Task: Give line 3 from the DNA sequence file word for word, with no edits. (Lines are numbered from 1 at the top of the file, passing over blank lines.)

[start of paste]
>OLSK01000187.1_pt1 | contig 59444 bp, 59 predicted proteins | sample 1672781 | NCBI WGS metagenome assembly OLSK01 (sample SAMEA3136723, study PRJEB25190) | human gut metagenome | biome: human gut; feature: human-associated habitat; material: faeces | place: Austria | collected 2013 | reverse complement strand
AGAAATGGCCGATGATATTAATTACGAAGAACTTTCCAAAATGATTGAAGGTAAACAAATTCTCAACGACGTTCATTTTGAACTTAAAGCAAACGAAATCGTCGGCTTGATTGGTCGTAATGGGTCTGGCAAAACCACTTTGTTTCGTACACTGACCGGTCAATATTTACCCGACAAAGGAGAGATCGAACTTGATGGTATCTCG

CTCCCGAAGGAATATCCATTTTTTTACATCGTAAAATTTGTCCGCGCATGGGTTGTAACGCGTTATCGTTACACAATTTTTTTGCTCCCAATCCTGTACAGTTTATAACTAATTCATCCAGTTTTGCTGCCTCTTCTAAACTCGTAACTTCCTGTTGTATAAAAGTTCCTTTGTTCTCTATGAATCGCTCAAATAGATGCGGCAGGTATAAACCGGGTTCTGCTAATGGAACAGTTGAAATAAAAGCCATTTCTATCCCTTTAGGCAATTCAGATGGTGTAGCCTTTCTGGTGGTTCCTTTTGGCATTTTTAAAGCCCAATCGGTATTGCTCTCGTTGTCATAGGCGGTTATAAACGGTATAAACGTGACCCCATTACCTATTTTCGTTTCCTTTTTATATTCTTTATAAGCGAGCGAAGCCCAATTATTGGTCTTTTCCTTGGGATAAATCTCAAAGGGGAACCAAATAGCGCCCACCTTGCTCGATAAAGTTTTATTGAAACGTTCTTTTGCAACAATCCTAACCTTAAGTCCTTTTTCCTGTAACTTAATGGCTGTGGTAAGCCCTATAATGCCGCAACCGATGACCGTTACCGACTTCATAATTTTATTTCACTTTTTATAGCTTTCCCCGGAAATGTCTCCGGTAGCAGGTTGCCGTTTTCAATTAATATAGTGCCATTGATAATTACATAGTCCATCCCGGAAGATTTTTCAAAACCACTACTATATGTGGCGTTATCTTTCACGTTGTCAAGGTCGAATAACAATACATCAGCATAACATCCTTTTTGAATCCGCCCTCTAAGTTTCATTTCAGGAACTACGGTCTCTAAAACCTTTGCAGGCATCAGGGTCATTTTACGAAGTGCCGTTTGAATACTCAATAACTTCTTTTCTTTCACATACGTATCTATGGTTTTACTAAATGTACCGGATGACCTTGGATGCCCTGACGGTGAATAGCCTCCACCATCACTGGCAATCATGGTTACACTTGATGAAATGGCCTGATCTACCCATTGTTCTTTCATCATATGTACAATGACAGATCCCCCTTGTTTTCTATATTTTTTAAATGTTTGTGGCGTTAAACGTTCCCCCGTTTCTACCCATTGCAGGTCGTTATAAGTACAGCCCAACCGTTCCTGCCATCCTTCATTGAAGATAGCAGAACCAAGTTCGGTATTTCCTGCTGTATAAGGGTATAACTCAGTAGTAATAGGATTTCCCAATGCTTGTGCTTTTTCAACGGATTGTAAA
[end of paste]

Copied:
CTCCCGAAGGAATATCCATTTTTTTACATCGTAAAATTTGTCCGCGCATGGGTTGTAACGCGTTATCGTTACACAATTTTTTTGCTCCCAATCCTGTACAGTTTATAACTAATTCATCCAGTTTTGCTGCCTCTTCTAAACTCGTAACTTCCTGTTGTATAAAAGTTCCTTTGTTCTCTATGAATCGCTCAAATAGATGCGGCAGGTATAAACCGGGTTCTGCTAATGGAACAGTTGAAATAAAAGCCATTTCTATCCCTTTAGGCAATTCAGATGGTGTAGCCTTTCTGGTGGTTCCTTTTGGCATTTTTAAAGCCCAATCGGTATTGCTCTCGTTGTCATAGGCGGTTATAAACGGTATAAACGTGACCCCATTACCTATTTTCGTTTCCTTTTTATATTCTTTATAAGCGAGCGAAGCCCAATTATTGGTCTTTTCCTTGGGATAAATCTCAAAGGGGAACCAAATAGCGCCCACCTTGCTCGATAAAGTTTTATTGAAACGTTCTTTTGCAACAATCCTAACCTTAAGTCCTTTTTCCTGTAACTTAATGGCTGTGGTAAGCCCTATAATGCCGCAACCGATGACCGTTACCGACTTCATAATTTTATTTCACTTTTTATAGCTTTCCCCGGAAATGTCTCCGGTAGCAGGTTGCCGTTTTCAATTAATATAGTGCCATTGATAATTACATAGTCCATCCCGGAAGATTTTTCAAAACCACTACTATATGTGGCGTTATCTTTCACGTTGTCAAGGTCGAATAACAATACATCAGCATAACATCCTTTTTGAATCCGCCCTCTAAGTTTCATTTCAGGAACTACGGTCTCTAAAACCTTTGCAGGCATCAGGGTCATTTTACGAAGTGCCGTTTGAATACTCAATAACTTCTTTTCTTTCACATACGTATCTATGGTTTTACTAAATGTACCGGATGACCTTGGATGCCCTGACGGTGAATAGCCTCCACCATCACTGGCAATCATGGTTACACTTGATGAAATGGCCTGATCTACCCATTGTTCTTTCATCATATGTACAATGACAGATCCCCCTTGTTTTCTATATTTTTTAAATGTTTGTGGCGTTAAACGTTCCCCCGTTTCTACCCATTGCAGGTCGTTATAAGTACAGCCCAACCGTTCCTGCCATCCTTCATTGAAGATAGCAGAACCAAGTTCGGTATTTCCTGCTGTATAAGGGTATAACTCAGTAGTAATAGGATTTCCCAATGCTTGTGCTTTTTCAACGGATTGTAAA